The eighth episode of the second series of the British science fiction police procedural drama series Ashes to Ashes was broadcast by BBC One on 8th June 2009.
Synopsis[edit | edit source]
When an informant is tortured and killed, Gene is convinced that a major blag is about to go down and wants CID to fire on all cylinders to stop it. Alex desperately needs Gene's help, but to get it would involve telling him the truth about who she is and where she's from. As Gene is tempted by a beautiful woman, his relationship with Alex is put to its toughest test yet in a heart-stopping showdown.
Cultural references[edit | edit source]
- Gene appears on Alex's TV in Jackanory reading from the fictional book, Alex and the Horrible, Awful, 'Eadache. While he's on screen, Alex mentions Willie Rushton, the English cartoonist, satirist, actor, comedian, and performer, who co-founded the satire magazine Private Eye. He is best remembered for appearing on BBC satire show That Was The Week That Was in the 60s and the BBC Radio 4 panel Game I'm Sorry I Haven't a Clue. She also mentions Kenneth Williams, the comedy actor and comedian best remembered for his appearances in BBC radio's Hancock's Half Hour and Round the Horne, and for the Carry On films. Both performers also appeared on Jackanory.
- Gene, on Jackanory, interrupts Alex's thoughts by saying "Shut up ... Shut up, or I'll come round your houses and stamp on all your toys", referencing his own line from Series 1: Episode 1 of Life on Mars.
- Chris, reluctant to enter the station after having betrayed the team, says they look at him, "the way they look at Kurt Russell in The Thing". The Thing is a US science fiction film based on the short story "Who Goes There?" by John W Campbell Jr. It was directed by John Carpenter, released on 25 June 1982, and starred Kurt Russell as MacCready. The plot relates to an alien who can assume any form, leading Kurt Russell's character to be regarded with great suspicion.
- On the tape Gene listens to in his office, Alex states that the date she recorded it is 10th November.
- Shaz says, "that's one of those things they carry baby elephants in on Animal Magic", referencing the BBC TV show Animal Magic (1964–1988), a kids' show about wild animals featuring educational items, animal footage, and comedy items by host Johnny Morris, who often appeared in filmed items as Keeper Morris at London and Whipsnade Zoo. Johnny also provided anthropomorphised animal voice-overs, giving an insight into the thoughts of the animals at the zoo.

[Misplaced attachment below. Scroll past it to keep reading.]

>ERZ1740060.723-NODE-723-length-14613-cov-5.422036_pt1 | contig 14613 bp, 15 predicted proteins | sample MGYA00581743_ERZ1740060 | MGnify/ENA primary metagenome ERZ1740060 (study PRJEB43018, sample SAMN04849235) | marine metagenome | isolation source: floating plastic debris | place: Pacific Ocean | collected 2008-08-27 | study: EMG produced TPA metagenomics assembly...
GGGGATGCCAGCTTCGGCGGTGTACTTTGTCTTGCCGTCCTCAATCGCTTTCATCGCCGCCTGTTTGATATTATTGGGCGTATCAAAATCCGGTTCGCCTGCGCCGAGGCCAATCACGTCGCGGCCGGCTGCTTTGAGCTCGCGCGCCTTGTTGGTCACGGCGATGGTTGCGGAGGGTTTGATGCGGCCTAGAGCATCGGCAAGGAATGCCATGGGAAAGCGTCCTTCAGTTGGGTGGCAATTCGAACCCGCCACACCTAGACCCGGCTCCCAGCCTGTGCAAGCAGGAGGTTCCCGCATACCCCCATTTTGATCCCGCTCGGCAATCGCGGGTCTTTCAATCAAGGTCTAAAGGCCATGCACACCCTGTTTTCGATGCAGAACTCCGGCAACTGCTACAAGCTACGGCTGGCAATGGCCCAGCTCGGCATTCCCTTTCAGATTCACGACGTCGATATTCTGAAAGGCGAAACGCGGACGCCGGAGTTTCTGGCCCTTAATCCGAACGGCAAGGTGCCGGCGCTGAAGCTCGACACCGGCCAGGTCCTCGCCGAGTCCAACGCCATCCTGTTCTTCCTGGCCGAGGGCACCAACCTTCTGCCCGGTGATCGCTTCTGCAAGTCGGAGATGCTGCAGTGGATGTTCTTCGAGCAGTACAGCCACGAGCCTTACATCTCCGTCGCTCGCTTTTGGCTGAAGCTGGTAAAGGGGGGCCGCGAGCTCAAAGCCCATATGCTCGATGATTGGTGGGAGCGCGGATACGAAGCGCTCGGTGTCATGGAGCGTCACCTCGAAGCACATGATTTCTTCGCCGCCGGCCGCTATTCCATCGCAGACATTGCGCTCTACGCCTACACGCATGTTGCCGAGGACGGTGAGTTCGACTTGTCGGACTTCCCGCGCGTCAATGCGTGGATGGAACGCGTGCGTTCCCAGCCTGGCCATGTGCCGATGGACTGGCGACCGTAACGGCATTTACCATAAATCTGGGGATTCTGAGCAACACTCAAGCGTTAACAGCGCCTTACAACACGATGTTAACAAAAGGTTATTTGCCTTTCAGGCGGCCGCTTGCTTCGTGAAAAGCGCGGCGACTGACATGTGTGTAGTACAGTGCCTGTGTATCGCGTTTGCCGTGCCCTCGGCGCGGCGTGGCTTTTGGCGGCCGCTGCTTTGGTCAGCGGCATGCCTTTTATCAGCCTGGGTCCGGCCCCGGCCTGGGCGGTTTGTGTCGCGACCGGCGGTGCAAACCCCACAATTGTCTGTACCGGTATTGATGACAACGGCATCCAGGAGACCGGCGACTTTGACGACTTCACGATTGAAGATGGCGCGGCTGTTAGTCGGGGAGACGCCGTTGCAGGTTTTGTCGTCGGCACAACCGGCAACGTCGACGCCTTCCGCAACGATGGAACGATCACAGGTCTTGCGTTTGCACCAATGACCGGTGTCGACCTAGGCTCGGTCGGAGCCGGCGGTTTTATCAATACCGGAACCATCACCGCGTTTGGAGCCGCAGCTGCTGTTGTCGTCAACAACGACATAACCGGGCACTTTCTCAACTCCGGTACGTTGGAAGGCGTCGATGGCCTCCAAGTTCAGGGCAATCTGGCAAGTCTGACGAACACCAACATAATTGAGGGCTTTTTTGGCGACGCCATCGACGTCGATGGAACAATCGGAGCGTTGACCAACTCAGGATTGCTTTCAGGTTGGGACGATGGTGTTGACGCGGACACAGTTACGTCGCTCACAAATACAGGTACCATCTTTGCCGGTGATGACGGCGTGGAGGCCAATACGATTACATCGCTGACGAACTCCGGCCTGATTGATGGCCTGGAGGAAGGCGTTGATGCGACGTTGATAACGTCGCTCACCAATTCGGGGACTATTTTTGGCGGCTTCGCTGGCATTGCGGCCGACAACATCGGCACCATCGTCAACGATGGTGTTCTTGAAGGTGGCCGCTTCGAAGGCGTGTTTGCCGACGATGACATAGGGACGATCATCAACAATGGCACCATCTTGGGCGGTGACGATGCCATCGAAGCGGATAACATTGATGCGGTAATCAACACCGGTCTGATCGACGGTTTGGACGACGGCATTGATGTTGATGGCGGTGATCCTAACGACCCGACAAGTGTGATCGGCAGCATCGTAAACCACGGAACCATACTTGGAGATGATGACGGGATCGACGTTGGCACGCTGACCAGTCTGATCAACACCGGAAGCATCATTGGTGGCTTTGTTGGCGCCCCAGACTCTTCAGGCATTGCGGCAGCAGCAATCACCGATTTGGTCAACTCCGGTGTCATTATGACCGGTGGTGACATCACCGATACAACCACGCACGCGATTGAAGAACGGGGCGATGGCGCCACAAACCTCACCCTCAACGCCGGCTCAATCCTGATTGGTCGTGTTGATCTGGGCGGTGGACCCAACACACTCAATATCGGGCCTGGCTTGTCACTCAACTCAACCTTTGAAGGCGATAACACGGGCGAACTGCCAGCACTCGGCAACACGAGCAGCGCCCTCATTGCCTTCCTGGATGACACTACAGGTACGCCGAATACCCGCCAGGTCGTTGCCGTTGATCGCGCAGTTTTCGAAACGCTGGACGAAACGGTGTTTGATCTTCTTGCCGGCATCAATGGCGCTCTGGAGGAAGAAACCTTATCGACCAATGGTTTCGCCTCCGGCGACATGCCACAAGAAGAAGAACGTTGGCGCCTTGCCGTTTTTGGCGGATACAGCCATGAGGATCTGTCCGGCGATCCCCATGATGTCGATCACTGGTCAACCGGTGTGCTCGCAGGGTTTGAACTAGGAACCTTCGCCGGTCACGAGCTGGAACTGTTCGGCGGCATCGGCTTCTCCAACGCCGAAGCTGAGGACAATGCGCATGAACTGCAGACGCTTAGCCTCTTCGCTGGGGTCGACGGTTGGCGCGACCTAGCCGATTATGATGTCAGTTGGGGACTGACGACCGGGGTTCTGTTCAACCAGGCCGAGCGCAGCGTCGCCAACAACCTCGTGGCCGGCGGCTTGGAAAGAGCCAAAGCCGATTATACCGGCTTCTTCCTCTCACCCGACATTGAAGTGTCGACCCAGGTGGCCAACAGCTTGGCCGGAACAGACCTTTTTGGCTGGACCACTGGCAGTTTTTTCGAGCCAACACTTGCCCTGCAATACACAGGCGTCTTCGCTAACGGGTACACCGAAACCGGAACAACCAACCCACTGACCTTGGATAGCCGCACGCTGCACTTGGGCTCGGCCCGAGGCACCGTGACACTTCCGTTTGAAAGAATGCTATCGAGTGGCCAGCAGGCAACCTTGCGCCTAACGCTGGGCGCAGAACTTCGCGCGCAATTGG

- Gene mentions Daley Thompson, referring to the former UK athlete who won the decathlon at the Olympic Games in 1980 and 1984 (Thompson would later appear in person in the Sports Relief Ashes to Ashes comedy short).
- Gene says "What is this? Smiley's People?" Smiley's People was a novel by John Le Carre, the third in a trilogy that began with Tinker, Tailor, Soldier, Spy. The BBC adapted the novel into a six-part TV series in 1982 starring Alec Guinness as George Smiley (broadcast 27 September–25 October 1982).
- Chris says, "Raiders of the lost blag", referencing the US film Raiders of the Lost Ark starring Harrison Ford as Indiana Jones.
- Alex mentions the Brinks-MAT robbery, which occurred on 26 November 1983. Six robbers broke into the Brinks-MAT warehouse at Heathrow airport, London and stole three tonnes of gold bullion. It was an inside job, with the security guard aiding and abetting the robbers, his brother-in-law being the leader of the gang.
- King Dong and Rommel are mentioned.
- "Jam sandwich" was a UK slang term for a police car when such vehicles during the 70s and 80s were painted white with an orange horizontal fluorescent strip down the sides, giving the appearance of jam sandwiched between two slices of bread. It was popularised by TV shows such as The Sweeney, Minder and Only Fools and Horses. (Del says to Rodney after he failed to spot a PC approaching, "You must have been a bit suspicious when a giant jam sandwich pulled up beside you?")